[4] Appellant asserts that the court erred in sustaining an objection to his question, on cross-examination, whether Miss Smith shared the same premises with defendant in San Ysidro. His argument at the trial seemed to be that it was a material question because she had testified that he had threatened her and she was in fear. She had testified that she had known him 10 years and she had been in San Ysidro with him at different times. The question did not specify whether reference was made to a time before or after the threats. Later she testified that she was in San Ysidro with him when he threatened to shoot her. The ruling was not erroneous.

[5] Appellant asked Miss Smith if she had filed a complaint with the city attorney's office. An objection thereto was sustained. Appellant asserts that the question was for the purpose of showing bias on the part of the witness. The ruling was not prejudicial — she testified later (as above stated) that she made a complaint (for battery) against defendant at the city attorney's office.

Three other questions, which appellant asked Miss Smith for the purpose of showing bias on her part, were: whether she received any compensation for working for defendant; whether she had any disagreement with him as a result of working for him; and when she first had any difficulty with him. Objections to those questions were sustained. She had testified that she was on salary for three weeks. Later she testified that they had arguments about partnership and money matters, and that he first threatened her, over the telephone, in December, 1954. The rulings were not prejudicial.

[6] Another question asked Miss Smith, for such purpose, was: "Why did the defendant threaten you?" Of course, the objection was properly sustained — the question called for a conclusion.

[7] Appellant quotes 10 pages of the reporter's transcript and then comments that, "Repeated questions were objected to as not proper cross-examination or objected to as immaterial and objections were sustained. In each of these rulings, which we have quoted in part, the court unduly limited the scope of cross-examination." Counsel for appellant did not point out and discuss any particular ruling in that long quotation. It would unduly extend this opinion if this court were to assume the burden of singling out and discussing the rulings therein which sustained objections to appellant's questions. The first question therein was: "Is it possible, Miss Smith, that there could have been other meetings?" Of course, it was proper to sustain the objection thereto on the ground that the question called for speculation. Other questions were: whether defendant was arrested in her apartment on January 28; whether she knew when "a man is arrested"; how many times she had called the police; whether defendant was in jail in January; how long was defendant in her apartment when he came for breakfast; whether they argued about a check when he was there for breakfast; whether the date when defendant was arrested was clear in her mind; whether defendant had her telephone number; whether she asked him to come over to her apartment; what time she talked (by telephone) to defendant on the day of his arrest. Some of those questions had been answered, and some of them were immaterial. There was no prejudicial error in any of the rulings included in that quotation from the transcript.

A further contention of appellant is that he was unduly limited in cross-examination of the prosecution witnesses. His points and argument with respect to this contention are substantially the same as those with respect to alleged erroneous rulings as to admissibility of evidence. This contention is not sustainable.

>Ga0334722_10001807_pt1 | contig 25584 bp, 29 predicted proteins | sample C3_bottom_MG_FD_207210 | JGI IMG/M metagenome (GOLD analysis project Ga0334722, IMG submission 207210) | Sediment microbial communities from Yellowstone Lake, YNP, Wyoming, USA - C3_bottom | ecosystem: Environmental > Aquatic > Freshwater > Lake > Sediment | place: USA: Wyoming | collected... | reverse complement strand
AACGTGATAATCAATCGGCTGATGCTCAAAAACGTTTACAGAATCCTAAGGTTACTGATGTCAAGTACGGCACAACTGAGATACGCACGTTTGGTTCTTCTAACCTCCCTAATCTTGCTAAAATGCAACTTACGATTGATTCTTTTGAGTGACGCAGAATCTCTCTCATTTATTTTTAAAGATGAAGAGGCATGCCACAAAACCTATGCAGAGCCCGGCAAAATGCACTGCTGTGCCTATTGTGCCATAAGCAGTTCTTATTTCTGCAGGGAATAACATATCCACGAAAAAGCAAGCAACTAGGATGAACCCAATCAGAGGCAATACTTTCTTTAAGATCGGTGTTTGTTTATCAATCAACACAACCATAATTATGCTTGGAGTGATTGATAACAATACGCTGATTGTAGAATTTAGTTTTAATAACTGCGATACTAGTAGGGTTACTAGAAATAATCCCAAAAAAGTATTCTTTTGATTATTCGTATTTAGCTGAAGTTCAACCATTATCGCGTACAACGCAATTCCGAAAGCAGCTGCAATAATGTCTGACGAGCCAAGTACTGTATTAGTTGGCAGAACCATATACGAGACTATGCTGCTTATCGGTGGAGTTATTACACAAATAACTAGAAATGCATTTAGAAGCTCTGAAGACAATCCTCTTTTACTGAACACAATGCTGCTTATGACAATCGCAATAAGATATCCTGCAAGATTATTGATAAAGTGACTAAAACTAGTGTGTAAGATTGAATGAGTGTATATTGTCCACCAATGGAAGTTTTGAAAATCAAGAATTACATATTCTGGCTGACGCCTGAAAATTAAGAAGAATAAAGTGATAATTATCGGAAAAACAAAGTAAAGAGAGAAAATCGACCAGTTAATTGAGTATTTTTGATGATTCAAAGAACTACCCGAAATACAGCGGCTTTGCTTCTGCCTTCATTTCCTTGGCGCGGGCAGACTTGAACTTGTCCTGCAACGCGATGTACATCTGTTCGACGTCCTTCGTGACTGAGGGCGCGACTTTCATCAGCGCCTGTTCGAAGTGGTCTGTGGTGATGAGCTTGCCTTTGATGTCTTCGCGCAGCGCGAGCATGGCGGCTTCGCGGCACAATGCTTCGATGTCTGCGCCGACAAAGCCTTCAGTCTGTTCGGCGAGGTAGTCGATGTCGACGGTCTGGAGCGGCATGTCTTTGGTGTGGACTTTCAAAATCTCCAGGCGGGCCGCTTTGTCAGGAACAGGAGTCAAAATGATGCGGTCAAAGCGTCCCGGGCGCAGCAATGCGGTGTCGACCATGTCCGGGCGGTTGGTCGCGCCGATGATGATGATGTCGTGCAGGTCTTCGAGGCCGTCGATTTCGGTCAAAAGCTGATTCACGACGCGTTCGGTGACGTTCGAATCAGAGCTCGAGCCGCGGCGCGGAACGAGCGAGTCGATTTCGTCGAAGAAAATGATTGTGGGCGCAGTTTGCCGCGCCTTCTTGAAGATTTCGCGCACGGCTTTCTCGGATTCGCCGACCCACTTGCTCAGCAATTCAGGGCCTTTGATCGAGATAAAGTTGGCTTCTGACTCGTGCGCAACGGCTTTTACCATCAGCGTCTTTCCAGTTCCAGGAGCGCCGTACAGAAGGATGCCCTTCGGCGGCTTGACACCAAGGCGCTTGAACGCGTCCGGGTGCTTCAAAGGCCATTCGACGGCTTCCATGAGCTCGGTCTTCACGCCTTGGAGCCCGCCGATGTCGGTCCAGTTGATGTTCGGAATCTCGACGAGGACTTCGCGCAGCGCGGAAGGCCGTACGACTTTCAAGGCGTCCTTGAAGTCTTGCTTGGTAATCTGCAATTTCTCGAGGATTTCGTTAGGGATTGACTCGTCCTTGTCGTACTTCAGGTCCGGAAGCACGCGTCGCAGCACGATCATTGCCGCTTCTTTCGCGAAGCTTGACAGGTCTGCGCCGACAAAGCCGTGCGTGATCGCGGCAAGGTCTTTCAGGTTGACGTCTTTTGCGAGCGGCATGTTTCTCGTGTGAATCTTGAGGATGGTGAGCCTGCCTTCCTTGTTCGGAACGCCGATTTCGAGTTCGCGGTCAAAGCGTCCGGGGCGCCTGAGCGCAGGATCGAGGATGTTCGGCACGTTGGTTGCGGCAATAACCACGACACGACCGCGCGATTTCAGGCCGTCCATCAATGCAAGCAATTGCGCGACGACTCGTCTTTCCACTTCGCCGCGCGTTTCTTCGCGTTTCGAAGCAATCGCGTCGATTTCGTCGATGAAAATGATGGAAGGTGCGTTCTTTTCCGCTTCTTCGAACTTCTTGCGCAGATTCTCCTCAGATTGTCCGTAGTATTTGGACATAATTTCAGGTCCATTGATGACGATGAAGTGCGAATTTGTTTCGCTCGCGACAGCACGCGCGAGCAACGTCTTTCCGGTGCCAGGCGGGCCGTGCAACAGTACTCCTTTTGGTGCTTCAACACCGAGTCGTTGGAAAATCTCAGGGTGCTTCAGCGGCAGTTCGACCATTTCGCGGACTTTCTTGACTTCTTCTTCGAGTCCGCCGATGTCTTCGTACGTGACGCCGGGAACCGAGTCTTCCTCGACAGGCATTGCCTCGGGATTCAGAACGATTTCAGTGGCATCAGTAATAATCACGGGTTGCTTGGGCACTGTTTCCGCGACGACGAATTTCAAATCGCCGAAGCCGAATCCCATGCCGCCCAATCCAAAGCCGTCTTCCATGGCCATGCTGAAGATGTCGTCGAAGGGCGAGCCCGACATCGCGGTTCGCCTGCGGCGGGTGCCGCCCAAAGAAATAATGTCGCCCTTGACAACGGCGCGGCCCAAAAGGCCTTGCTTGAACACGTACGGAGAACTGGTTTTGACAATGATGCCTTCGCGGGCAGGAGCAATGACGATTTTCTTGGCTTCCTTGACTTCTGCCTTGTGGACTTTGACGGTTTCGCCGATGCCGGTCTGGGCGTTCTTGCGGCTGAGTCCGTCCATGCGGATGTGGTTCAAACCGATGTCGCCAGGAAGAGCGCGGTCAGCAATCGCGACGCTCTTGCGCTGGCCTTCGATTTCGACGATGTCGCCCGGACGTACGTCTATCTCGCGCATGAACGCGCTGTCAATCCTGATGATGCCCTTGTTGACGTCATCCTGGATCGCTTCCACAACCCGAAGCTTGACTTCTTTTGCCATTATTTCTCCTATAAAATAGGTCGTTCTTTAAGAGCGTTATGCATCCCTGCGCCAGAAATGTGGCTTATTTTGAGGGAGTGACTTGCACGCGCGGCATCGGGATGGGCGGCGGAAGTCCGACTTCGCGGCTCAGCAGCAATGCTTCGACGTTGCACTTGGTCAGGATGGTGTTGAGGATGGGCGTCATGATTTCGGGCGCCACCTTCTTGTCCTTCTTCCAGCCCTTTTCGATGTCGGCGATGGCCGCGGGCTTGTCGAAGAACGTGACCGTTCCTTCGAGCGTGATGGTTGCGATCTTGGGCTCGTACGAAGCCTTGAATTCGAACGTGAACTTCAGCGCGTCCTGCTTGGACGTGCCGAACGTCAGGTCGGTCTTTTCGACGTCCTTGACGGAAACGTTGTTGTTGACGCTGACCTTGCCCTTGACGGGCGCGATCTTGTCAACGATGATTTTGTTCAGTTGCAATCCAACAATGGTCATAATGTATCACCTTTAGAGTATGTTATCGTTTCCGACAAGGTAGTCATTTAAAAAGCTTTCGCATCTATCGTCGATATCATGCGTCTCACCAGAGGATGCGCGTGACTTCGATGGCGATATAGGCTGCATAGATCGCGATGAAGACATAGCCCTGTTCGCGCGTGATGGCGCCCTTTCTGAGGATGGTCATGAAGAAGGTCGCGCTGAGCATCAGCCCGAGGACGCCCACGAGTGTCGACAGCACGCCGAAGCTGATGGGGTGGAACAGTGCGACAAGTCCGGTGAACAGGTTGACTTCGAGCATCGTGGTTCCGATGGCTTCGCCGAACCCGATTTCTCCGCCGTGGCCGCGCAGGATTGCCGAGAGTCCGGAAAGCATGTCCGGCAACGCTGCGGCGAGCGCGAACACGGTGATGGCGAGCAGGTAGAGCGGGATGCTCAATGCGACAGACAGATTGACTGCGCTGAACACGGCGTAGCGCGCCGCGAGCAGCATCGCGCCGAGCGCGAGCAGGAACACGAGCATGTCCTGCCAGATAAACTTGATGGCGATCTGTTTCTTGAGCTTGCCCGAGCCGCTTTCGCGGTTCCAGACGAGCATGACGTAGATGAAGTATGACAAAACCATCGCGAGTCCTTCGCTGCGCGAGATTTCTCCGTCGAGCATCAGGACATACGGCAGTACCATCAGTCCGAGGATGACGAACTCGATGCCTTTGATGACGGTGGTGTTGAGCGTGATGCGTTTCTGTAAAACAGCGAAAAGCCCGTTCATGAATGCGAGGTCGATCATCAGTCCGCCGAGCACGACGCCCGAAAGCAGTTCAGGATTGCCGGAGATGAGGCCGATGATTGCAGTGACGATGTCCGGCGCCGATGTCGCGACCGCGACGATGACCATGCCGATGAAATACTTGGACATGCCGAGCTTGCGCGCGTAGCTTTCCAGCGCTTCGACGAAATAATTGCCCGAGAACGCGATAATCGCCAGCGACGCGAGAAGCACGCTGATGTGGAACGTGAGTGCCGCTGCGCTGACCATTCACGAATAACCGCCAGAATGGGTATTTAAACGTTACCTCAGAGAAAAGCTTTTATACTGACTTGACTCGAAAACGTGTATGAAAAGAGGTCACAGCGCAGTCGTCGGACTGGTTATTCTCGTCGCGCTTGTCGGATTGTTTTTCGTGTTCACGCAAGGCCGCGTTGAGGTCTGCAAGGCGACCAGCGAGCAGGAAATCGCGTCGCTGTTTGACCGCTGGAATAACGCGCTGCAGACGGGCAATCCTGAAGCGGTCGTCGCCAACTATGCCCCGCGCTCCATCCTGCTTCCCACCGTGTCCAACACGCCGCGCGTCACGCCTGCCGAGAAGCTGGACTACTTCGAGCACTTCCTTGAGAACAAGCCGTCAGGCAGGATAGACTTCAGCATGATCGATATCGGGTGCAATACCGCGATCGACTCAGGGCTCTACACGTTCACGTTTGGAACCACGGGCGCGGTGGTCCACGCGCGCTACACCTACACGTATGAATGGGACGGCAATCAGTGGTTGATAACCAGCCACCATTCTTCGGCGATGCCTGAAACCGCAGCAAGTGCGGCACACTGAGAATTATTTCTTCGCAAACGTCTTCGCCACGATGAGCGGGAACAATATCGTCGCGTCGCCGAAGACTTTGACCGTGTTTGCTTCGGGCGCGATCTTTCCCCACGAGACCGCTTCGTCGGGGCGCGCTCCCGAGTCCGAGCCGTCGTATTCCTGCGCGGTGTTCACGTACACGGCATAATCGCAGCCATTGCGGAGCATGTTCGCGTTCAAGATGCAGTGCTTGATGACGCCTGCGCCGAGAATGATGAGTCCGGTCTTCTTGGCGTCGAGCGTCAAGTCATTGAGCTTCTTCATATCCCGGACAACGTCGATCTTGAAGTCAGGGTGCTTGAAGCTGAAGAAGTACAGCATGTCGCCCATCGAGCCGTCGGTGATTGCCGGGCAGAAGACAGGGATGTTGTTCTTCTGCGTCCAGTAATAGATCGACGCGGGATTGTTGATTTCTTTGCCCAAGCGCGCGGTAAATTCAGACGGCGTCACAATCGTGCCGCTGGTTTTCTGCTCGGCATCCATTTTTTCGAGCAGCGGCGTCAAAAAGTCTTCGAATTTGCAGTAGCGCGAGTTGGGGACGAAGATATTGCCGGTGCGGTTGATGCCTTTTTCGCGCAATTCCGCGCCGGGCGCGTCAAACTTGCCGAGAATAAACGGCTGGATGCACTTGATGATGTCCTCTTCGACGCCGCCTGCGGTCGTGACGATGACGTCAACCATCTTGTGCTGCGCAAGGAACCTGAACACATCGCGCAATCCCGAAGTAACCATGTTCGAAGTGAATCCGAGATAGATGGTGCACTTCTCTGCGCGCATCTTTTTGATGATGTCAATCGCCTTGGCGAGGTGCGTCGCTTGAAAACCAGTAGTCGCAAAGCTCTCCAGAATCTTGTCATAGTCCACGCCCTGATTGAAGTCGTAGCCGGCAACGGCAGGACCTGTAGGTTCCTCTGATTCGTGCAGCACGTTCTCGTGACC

[8] Another contention of appellant is that the court erred when it told defense counsel, in the presence of the jury, as follows: "Mr. Hall, I am going to hold you in contempt of court if you go through any more gyrations like this." Counsel for appellant states in his brief: "At no time did the court instruct the jury to disregard them, and in his concluding instructions, he did not tell the jury to disregard any comments of either court or counsel." That statement of counsel for appellant is not correct. Immediately after said remark of the judge, the judge said to counsel for defendant: "You are admonished that you are to examine the witness on matters relevant, and relevant only." The judge then said: "Ladies and gentlemen of the jury, you are to disregard, insofar as your determination of this case is concerned, the remarks of counsel and the discussion of this Court with counsel." Counsel for defendant brought on the remark of the court about contempt by asking Mrs. Glancy, wife of defendant's brother, many questions that were irrelevant or not proper cross-examination. Just before the judge made said remark about contempt, Mrs. Glancy had stated her residence address. Then counsel for defendant said: "And you also have a business address of 2410 Mission Street, have you not?" The deputy district attorney objected on the ground that it was immaterial. The court overruled the objection. Mrs. Glancy answered, "Not any more." "Q. By Mr. Hall [counsel for defendant]: Well, you did recently? A. Yes. Q. Up until recently. Well, until your license was taken away? Mr. Galliano [deputy district attorney]: Now, just a moment. Your Honor please ____." (The license, so referred to, pertained to the bar operated by defendant's brother.) In view of all the circumstances which preceded the remark of the judge regarding contempt, and in view of the admonition immediately given to the jury after the remark, it cannot be said that there was prejudicial error.